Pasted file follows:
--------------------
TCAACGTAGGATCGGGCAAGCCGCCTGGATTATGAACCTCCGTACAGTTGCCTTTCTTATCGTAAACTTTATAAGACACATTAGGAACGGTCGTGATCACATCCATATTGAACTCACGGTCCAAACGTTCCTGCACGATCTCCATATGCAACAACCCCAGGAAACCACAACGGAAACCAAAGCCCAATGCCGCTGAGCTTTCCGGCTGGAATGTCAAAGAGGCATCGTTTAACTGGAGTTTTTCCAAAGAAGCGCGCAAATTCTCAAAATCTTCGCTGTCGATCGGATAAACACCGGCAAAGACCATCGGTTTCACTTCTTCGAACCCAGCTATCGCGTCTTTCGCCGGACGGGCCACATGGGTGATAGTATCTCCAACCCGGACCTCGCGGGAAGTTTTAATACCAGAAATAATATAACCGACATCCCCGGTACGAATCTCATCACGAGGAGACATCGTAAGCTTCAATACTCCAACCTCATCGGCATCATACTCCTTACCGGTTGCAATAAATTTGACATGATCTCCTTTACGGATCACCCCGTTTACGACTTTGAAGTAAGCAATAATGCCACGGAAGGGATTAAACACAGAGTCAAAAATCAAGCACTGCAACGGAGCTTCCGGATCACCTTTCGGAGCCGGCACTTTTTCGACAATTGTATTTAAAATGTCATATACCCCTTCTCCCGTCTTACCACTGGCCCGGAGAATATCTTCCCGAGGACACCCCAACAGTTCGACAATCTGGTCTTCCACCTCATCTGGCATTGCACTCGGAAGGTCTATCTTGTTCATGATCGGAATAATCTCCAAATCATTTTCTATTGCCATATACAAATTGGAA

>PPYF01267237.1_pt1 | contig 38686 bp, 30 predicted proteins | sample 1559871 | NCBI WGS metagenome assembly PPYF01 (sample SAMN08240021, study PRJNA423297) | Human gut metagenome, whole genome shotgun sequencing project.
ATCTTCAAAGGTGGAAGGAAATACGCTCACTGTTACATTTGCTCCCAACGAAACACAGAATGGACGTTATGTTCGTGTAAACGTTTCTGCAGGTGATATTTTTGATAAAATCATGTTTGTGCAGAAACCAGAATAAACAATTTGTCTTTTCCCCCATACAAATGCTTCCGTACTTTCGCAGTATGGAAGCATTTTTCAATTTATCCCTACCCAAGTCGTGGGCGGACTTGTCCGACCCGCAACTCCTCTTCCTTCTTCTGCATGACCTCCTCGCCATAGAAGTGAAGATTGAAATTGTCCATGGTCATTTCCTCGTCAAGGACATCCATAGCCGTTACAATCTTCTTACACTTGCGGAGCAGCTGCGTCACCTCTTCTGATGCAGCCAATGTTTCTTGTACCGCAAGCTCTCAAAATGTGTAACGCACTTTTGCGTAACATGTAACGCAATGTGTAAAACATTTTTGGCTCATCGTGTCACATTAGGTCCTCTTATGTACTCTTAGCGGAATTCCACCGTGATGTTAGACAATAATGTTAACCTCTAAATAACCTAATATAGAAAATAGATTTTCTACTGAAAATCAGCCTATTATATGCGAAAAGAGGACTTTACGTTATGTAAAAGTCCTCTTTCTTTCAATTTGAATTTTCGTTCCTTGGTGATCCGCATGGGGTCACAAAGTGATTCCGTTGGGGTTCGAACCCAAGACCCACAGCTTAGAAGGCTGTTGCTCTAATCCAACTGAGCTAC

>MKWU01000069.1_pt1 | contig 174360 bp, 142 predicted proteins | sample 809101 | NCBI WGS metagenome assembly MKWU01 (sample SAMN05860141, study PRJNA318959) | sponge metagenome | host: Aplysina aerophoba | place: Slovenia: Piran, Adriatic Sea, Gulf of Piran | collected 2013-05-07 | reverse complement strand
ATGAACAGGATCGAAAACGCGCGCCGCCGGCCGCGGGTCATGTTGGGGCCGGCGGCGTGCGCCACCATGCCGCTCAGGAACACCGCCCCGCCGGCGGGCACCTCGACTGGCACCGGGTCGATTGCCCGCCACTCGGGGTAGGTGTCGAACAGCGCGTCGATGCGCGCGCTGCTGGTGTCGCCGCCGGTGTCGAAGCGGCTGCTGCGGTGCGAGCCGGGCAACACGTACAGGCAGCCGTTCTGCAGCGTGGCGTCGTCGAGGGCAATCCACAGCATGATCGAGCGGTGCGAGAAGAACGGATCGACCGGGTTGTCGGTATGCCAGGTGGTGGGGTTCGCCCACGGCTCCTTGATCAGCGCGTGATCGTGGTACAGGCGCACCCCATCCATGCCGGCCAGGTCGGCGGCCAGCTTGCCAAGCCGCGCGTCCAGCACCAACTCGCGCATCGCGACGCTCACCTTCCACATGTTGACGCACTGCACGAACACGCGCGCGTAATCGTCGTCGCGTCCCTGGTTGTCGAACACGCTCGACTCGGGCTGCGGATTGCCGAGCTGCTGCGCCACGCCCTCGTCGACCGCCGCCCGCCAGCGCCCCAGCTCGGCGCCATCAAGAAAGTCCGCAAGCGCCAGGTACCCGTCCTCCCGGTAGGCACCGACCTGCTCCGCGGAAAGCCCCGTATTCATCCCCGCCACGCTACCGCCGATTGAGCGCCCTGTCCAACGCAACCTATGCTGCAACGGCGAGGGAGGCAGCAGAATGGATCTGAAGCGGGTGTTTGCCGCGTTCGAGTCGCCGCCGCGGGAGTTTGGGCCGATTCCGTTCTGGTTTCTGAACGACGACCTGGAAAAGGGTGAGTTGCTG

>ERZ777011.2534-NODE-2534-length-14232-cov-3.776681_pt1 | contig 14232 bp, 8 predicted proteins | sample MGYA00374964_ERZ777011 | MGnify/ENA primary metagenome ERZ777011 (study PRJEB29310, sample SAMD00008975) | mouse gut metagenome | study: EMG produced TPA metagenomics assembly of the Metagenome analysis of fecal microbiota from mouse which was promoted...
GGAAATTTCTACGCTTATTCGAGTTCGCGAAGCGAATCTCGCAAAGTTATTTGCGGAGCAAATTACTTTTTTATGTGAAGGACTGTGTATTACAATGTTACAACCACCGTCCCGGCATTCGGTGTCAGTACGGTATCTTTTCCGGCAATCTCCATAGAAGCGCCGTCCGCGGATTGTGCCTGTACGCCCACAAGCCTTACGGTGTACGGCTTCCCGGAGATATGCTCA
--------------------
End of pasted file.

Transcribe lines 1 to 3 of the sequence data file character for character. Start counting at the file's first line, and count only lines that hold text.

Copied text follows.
TCAACGTAGGATCGGGCAAGCCGCCTGGATTATGAACCTCCGTACAGTTGCCTTTCTTATCGTAAACTTTATAAGACACATTAGGAACGGTCGTGATCACATCCATATTGAACTCACGGTCCAAACGTTCCTGCACGATCTCCATATGCAACAACCCCAGGAAACCACAACGGAAACCAAAGCCCAATGCCGCTGAGCTTTCCGGCTGGAATGTCAAAGAGGCATCGTTTAACTGGAGTTTTTCCAAAGAAGCGCGCAAATTCTCAAAATCTTCGCTGTCGATCGGATAAACACCGGCAAAGACCATCGGTTTCACTTCTTCGAACCCAGCTATCGCGTCTTTCGCCGGACGGGCCACATGGGTGATAGTATCTCCAACCCGGACCTCGCGGGAAGTTTTAATACCAGAAATAATATAACCGACATCCCCGGTACGAATCTCATCACGAGGAGACATCGTAAGCTTCAATACTCCAACCTCATCGGCATCATACTCCTTACCGGTTGCAATAAATTTGACATGATCTCCTTTACGGATCACCCCGTTTACGACTTTGAAGTAAGCAATAATGCCACGGAAGGGATTAAACACAGAGTCAAAAATCAAGCACTGCAACGGAGCTTCCGGATCACCTTTCGGAGCCGGCACTTTTTCGACAATTGTATTTAAAATGTCATATACCCCTTCTCCCGTCTTACCACTGGCCCGGAGAATATCTTCCCGAGGACACCCCAACAGTTCGACAATCTGGTCTTCCACCTCATCTGGCATTGCACTCGGAAGGTCTATCTTGTTCATGATCGGAATAATCTCCAAATCATTTTCTATTGCCATATACAAATTGGAA

>PPYF01267237.1_pt1 | contig 38686 bp, 30 predicted proteins | sample 1559871 | NCBI WGS metagenome assembly PPYF01 (sample SAMN08240021, study PRJNA423297) | Human gut metagenome, whole genome shotgun sequencing project.
ATCTTCAAAGGTGGAAGGAAATACGCTCACTGTTACATTTGCTCCCAACGAAACACAGAATGGACGTTATGTTCGTGTAAACGTTTCTGCAGGTGATATTTTTGATAAAATCATGTTTGTGCAGAAACCAGAATAAACAATTTGTCTTTTCCCCCATACAAATGCTTCCGTACTTTCGCAGTATGGAAGCATTTTTCAATTTATCCCTACCCAAGTCGTGGGCGGACTTGTCCGACCCGCAACTCCTCTTCCTTCTTCTGCATGACCTCCTCGCCATAGAAGTGAAGATTGAAATTGTCCATGGTCATTTCCTCGTCAAGGACATCCATAGCCGTTACAATCTTCTTACACTTGCGGAGCAGCTGCGTCACCTCTTCTGATGCAGCCAATGTTTCTTGTACCGCAAGCTCTCAAAATGTGTAACGCACTTTTGCGTAACATGTAACGCAATGTGTAAAACATTTTTGGCTCATCGTGTCACATTAGGTCCTCTTATGTACTCTTAGCGGAATTCCACCGTGATGTTAGACAATAATGTTAACCTCTAAATAACCTAATATAGAAAATAGATTTTCTACTGAAAATCAGCCTATTATATGCGAAAAGAGGACTTTACGTTATGTAAAAGTCCTCTTTCTTTCAATTTGAATTTTCGTTCCTTGGTGATCCGCATGGGGTCACAAAGTGATTCCGTTGGGGTTCGAACCCAAGACCCACAGCTTAGAAGGCTGTTGCTCTAATCCAACTGAGCTAC